teenwise

ParentTip: Division of Responsibility (Or How to Do Less So Your Kid Does More)

Photo by  Toa Heftiba  on  Unsplash

Photo by Toa Heftiba on Unsplash

I was having this conversation with a parent the other day about how our role changes pretty much continuously as our kids develop, and how much we have to shift the division of responsibility as they grow up. If you think about it like a big, messy pie, our share of responsibility goes from the whole dang thing as caregivers to infants to a big thick slice in the middle school years to a thin and very delicate sliver as our teens get ready to launch. The way we adapt to the shifts in the division of responsibility can influence how our kids develop the skills needed for living independently, how much we experience power struggles in our relationships with our kids, and how prepared we are for the inevitable letting go that occurs inch by inch as our kids get older.

Like development in general, changing the division of responsibility is not a linear process. It can ebb and flow along with each child's unique ability to manage increasing responsibility, and as they experience the inevitable mistakes, backslides and missteps that mark the process. How we adapt the division of responsibility is also dependent on our own willingness and ability to step back, let go, and create space for our kids to try new things that they will have to mess up a little along the way. This can be uncomfortable, anxiety-provoking, confusing and scary for parents. It also means that we're constantly having to reassess our own readiness and our kid's readiness for taking over a larger piece of the pie.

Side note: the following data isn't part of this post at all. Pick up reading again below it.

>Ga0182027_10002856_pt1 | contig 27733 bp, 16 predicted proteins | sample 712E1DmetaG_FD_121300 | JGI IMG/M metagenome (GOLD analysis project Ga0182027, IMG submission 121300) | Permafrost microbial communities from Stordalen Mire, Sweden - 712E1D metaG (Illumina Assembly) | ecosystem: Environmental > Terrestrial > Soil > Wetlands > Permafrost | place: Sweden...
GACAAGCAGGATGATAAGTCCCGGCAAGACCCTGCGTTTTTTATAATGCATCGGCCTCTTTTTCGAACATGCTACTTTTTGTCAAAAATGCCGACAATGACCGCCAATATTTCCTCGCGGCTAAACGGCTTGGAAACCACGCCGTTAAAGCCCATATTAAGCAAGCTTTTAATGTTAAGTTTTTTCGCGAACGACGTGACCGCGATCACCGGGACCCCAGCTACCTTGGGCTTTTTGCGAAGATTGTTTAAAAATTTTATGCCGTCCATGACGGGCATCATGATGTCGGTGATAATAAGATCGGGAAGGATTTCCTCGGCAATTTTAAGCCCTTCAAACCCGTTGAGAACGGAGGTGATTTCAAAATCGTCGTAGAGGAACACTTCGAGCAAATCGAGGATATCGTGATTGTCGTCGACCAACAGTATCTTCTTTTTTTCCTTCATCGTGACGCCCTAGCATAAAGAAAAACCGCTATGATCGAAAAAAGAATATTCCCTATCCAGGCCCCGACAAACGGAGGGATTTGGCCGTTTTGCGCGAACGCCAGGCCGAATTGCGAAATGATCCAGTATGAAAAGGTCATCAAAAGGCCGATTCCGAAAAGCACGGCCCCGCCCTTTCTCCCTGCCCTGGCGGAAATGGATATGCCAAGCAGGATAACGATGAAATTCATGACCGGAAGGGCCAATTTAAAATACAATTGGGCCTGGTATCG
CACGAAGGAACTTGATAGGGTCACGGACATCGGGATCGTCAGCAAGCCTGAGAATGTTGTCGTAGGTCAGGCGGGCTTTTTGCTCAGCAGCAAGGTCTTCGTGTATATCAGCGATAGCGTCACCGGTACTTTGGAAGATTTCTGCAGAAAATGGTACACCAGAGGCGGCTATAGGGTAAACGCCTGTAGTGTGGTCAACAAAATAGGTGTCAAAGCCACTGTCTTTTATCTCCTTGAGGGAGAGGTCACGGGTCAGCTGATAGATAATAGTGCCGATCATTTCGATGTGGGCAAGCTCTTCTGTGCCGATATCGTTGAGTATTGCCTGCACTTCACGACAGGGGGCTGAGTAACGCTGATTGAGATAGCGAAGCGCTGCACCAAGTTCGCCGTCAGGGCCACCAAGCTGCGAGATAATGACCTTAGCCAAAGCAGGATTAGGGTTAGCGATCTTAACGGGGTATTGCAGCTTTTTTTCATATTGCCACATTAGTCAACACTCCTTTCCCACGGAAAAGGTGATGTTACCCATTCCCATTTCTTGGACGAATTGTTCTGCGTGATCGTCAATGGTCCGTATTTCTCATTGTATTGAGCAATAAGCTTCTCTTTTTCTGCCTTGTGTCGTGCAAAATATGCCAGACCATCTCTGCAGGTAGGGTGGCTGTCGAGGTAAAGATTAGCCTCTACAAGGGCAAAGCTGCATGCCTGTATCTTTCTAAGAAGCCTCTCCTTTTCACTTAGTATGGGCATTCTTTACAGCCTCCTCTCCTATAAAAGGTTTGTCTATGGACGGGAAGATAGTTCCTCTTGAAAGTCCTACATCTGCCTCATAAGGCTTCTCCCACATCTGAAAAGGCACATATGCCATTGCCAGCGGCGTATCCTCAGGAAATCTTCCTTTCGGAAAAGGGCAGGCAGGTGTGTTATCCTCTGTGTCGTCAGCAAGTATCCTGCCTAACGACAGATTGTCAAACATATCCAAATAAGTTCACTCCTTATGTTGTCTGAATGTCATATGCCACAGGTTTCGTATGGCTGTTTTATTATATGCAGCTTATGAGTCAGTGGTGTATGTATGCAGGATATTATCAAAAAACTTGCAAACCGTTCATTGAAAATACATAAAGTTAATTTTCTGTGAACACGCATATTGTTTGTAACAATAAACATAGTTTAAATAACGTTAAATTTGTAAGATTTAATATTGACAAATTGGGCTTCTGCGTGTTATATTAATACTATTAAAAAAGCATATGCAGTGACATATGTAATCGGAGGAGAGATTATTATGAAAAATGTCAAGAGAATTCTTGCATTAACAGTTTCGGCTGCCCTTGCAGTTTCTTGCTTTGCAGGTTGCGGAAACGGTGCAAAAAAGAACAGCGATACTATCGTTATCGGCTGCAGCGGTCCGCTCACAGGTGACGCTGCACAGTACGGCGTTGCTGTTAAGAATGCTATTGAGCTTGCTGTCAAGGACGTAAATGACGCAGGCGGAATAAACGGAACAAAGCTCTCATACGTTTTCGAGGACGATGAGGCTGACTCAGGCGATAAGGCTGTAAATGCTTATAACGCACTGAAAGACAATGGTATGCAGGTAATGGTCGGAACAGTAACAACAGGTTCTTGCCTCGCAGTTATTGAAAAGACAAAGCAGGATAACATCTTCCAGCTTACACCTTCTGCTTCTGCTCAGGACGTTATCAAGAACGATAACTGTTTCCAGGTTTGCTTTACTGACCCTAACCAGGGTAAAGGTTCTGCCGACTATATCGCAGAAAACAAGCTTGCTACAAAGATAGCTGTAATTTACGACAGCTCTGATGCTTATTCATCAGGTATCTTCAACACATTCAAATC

In early childhood, we can get in a routine of "doing for" our kids in big and small ways, and it can be tough to know when the right time is to give them a little more autonomy. How much do we manage *for* our kids and how much do we manage *with* our kids? How do we get comfortable with all the discomfort this messy process uncovers? Part of what makes this so challenging is that there's no way to change up the division of responsibility without experiencing some failures and some heartaches. This is the hardest work of parenting, learning how to manage our own fears and pain as we give our kids room to skin their knees, experience loss, and get their hearts broken along the way.